The symptoms not only match the rhea and ostrich problems, but the
hypothyroidism is a serious problem in autoimmune disorders like
My work just passed patent review and the patent will be issued in the fall
for Ratite Extracts as Therapeutic Agents specifically for the treatment of
fading chick syndrome and rubber rhea syndrome as autoimmune disorders and
in other animals. These animals are actually dying of energy depletion.
The energy molecule (ATP) is used competitively in detoxification and repair
in a rate-limited manner. The biochemical pathways (which are also part of
the patent) are on the website under ATP pathways.
The pathogens they are finding are secondary to the primary diagnosis of
TOXIN EXPOSURE or Stress. Stress can induce the body toxin response.
They can vaccinate these birds till the cows come home and still there will
be a problem.
Knowing how turkeys are raised in confinement, the list of possible
initiators is very, very long. Herbicide or pesticide drift from 1/4 mile
away will cause 90% mortality in rhea chicks within 15 days. The survivors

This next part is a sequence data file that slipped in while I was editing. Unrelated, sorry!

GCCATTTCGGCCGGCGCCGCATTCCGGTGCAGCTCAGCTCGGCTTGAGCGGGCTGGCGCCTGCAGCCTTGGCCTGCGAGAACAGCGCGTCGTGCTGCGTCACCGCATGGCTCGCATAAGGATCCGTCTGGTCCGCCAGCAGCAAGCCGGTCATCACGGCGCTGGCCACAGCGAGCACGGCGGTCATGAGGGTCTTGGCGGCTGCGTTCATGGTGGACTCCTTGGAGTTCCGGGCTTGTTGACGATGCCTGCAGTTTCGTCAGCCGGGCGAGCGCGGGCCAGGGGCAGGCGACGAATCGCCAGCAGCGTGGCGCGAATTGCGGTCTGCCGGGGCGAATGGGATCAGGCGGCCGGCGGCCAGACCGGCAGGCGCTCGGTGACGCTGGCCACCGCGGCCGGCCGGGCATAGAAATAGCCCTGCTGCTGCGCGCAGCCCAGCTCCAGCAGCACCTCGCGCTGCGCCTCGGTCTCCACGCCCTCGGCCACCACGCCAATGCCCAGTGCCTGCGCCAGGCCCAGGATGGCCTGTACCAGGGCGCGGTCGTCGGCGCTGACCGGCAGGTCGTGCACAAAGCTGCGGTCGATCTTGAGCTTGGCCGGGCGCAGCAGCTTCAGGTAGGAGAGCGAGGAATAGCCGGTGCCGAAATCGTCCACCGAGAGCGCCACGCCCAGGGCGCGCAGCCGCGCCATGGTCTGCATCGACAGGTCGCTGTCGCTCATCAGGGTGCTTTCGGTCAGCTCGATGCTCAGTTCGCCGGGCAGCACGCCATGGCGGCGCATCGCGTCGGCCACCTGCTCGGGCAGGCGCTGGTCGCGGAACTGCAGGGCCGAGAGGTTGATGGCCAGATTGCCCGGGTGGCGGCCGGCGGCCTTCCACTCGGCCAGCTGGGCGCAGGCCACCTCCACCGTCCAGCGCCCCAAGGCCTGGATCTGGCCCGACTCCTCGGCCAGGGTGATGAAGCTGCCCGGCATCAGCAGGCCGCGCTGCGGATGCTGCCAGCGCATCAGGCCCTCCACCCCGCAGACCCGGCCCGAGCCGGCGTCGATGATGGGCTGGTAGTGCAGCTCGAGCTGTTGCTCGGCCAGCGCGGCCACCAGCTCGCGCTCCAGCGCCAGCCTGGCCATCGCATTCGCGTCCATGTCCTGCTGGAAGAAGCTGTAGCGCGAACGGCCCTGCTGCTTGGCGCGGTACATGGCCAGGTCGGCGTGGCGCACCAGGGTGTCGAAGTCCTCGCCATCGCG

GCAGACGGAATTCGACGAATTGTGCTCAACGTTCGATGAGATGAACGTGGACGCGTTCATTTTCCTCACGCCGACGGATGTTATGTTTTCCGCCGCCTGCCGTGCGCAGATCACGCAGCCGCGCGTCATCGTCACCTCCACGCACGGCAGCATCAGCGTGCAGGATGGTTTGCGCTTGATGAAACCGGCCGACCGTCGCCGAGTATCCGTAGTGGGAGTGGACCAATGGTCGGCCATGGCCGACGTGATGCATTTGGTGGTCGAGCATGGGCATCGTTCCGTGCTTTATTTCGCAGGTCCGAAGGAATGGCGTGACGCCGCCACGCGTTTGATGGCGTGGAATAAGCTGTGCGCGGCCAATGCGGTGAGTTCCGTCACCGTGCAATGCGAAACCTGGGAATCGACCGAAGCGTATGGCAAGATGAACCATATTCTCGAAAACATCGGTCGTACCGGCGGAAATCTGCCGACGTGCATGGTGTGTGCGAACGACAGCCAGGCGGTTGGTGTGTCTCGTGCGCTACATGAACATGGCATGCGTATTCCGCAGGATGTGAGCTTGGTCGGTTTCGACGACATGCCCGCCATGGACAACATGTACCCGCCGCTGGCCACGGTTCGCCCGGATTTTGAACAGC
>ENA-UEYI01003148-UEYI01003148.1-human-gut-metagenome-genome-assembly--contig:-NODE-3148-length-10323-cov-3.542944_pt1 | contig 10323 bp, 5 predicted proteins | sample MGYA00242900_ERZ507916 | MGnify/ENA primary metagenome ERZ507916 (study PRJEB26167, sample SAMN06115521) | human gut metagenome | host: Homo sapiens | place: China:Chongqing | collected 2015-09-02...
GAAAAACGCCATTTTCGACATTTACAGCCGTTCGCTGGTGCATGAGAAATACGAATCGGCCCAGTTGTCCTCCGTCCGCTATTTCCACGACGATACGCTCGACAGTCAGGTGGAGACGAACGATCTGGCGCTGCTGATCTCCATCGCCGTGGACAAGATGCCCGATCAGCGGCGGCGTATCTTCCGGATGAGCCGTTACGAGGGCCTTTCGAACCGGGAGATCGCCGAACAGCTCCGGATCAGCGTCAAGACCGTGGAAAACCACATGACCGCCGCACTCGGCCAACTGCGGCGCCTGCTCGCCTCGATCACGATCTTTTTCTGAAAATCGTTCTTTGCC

are stunted. Antibiotics can have a similar effect.
Treatment that works in rheas and ostriches: SUSTAINABLE METHODS.
Free range, non-polluted environments. Pasture rotation, natural liver
detoxifiers, very high quality food ($$$) with very pure animal or insect
protein-not "meat by-products"(preferably organic) at least in the infant
stage, and a stress-free environment. More antibiotics only exacerbate the
By the way, my work has been vilified and ignored by the veterinarians, yet
I am the only person on the able to totally reverse the condition. I also
now hold a patent for treating the problem and I did it without one cent of
Pioneering Research in Reversing Autoimmune Disorders through Detoxification
and Nutrition while
Leading the World in Rhea Research and Innovation
To: "ARS News List" <email@example.com>
Subject: "Hiding Place" of New Turkey Ailment
Date: Fri, Jun 25, 1999, 7:14 AM
Researchers Find Internal "Hiding Place" of New Turkey Ailment
A new disease has been killing flocks of turkeys in the Southeast since
1995. Now, scientists with USDA's Agricultural Research Service and North
Carolina State University have identified one of its hiding places--and its
first internal target: the turkey's disease-fighting lymph tissue.
Poult Enteritis Mortality Syndrome, or PEMS, weakens the turkey's immune
system, leaving it highly vulnerable to bacterial and parasitic infections.
But the new discovery could lead to better understanding
and--eventually--treatment and prevention.
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